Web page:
Tom Petty Remembered

Dustin Richardson, a founding volunteer of WRIR and former host of Party of One, expresses his appreciation for Tom Petty.

Here at WRIR we have few rules about what we should and should not play. But one guideline that we all try to maintain is when playing an artist that has had commercial success, we should try to avoid playing one of the big hits when we can find a good deep album cut. I once did a theme show about Tom Petty. When looking up a few of his songs to play on the show, I quickly found out that there are hardly any deep cuts on any of his records; almost every song was a hit. Nothing but hit after hit on album after album, and all were amazingly good. No one else in my 12 years on the air made it that hard for me. There’s just something about Tom Petty songs that is instantly evocative and classic.
This is a guy who got asked to play in a group with George Harrison, Jeff Lynne, Roy Orbison, and Bob-Freakin’-Dylan and made fans of all of them. By all accounts, he was professional, personable, and—perhaps most importantly in the music business—a shrewd businessman, never sacrificing his integrity for the whims of a label’s idea of trendy, marketable, or radio-ready.  Tom Petty played Tom Petty music, and that was just fine by me—and most everyone else.
His music was outside of genre norms. Over the years on my show, I played his songs during alt-country sets and punk rock sets alike. You can hear his influence in just about any good rock & roll of the last 40 years. The Strokes famously ripped off the opening riff and structure of “American Girl” for their mega-hit “Last Nite”, fully admitting the strong ‘homage’ in several interviews, while professing their love of his tunes. And to Tom Petty’s credit, he later told Rolling Stone, “That made me laugh out loud. I was like, ‘OK, good for you.’ It doesn’t bother me,” later even inviting The Strokes to open for his band on tour. His songs were all driving rhythms, soaring keys, and lyrics that cut deep. They were a lonely drive through the rain, a wild night at a club, a late-night singalong with the boys. He was humble, a self-proclaimed loser, a skinny goofy-looking kid from Gainesville, Florida with a whiny voice. That’s why I love his music. He sang for all of us outcasts, and we sang right along with him.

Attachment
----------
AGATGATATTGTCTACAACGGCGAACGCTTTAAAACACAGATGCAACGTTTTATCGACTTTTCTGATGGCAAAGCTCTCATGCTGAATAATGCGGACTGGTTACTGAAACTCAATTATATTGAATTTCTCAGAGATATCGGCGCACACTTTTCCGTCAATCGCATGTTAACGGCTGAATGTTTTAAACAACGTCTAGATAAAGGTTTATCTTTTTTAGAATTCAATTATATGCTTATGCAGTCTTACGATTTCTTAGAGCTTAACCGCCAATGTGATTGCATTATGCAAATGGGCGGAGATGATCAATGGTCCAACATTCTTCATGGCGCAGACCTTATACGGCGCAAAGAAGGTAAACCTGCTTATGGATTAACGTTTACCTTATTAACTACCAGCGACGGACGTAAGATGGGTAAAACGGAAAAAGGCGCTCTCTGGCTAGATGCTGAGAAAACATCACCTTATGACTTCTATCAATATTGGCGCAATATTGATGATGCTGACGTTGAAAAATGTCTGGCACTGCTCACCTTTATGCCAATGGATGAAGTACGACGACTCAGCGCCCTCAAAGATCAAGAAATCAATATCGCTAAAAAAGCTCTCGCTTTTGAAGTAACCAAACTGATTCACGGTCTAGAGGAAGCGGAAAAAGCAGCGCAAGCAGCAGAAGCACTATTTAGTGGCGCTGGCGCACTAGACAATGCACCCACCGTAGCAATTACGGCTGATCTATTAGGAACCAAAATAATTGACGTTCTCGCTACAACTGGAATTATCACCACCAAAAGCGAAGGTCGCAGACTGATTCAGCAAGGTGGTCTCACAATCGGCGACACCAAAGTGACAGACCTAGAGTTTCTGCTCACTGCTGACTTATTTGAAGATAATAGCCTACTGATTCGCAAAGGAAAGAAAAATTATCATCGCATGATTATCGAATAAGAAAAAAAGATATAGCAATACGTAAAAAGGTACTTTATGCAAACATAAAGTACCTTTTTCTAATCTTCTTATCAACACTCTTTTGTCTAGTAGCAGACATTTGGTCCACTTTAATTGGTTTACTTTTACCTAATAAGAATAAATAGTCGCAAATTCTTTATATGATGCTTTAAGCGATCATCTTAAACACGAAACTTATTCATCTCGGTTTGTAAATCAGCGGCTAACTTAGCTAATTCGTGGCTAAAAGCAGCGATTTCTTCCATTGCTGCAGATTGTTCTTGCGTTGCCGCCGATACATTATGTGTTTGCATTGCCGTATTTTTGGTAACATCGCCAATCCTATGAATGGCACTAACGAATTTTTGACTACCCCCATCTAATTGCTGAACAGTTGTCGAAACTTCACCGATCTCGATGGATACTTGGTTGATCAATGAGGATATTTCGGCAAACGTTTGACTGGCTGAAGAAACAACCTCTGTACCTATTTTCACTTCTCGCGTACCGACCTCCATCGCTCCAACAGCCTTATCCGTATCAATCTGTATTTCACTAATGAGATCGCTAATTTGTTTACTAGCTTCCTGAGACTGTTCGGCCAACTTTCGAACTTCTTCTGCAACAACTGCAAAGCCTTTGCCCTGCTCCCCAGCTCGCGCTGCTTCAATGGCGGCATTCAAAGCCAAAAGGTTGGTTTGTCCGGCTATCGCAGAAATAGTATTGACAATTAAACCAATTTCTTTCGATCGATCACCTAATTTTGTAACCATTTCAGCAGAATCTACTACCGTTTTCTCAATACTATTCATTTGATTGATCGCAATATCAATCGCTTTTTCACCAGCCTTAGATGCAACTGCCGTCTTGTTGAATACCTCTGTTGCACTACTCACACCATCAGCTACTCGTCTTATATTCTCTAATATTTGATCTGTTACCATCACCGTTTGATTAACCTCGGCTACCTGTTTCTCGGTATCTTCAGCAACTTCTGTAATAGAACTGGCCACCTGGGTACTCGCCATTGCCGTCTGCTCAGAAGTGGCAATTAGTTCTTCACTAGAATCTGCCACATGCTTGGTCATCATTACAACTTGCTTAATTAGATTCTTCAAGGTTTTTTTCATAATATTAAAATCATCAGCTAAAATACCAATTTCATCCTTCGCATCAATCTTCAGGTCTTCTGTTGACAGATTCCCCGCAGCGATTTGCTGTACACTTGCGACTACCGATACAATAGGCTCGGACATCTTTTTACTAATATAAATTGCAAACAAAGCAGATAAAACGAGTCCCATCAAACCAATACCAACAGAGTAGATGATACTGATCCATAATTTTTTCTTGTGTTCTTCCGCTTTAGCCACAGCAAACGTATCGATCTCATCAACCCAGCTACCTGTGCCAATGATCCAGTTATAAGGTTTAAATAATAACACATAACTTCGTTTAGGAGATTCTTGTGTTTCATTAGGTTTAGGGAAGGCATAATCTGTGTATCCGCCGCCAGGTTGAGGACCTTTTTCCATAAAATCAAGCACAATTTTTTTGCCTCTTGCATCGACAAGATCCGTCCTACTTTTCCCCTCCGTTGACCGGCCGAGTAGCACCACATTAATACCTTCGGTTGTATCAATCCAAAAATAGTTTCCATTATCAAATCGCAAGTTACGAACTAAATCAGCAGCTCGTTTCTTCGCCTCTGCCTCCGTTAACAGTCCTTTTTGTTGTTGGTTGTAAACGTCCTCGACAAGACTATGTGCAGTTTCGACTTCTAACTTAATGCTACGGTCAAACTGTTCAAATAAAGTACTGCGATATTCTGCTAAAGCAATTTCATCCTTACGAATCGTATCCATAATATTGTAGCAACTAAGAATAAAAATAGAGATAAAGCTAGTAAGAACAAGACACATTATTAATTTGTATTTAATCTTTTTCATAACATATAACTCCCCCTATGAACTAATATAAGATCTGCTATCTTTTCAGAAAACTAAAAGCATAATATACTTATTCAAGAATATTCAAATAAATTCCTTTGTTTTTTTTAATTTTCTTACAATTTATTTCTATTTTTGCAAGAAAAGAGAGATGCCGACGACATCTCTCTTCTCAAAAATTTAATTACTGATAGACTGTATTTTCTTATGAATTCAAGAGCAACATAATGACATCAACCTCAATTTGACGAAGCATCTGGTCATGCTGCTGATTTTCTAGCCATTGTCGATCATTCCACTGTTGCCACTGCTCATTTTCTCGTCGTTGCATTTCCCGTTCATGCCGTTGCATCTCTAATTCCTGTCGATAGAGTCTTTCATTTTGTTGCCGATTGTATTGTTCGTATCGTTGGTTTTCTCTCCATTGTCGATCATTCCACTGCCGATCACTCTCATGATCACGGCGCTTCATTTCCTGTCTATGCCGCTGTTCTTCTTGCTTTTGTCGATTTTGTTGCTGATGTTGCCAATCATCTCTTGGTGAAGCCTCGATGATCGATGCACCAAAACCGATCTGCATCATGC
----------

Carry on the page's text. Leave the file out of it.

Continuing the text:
I’m lucky enough to have seen Tom Petty live. Through WRIR and another DJ’s label contacts, I got tickets to Bonnaroo 2006. Tom Petty headlined one of the nights, and (of course) out of the hundreds of performers that weekend—including plenty of other fantastic talent, such as Sonic Youth, Buddy Guy, Beck, Radiohead, Bonnie Rait, and Les Claypool—it was no stretch to say that his really was the best show there. He was a regular guy that loved playing his regular guy music, and it showed. There were over 90,000 fans in that audience, but he kept it as intimate as any small club with his performance and personality.
We’ve lost some great musicians over the last couple of years, but we’ll never quite rid ourselves of Tom Petty. In every rock club, in every night around the campfire, on every road trip mix tape, we’ll have his music at full volume. And we’ll be singing right along.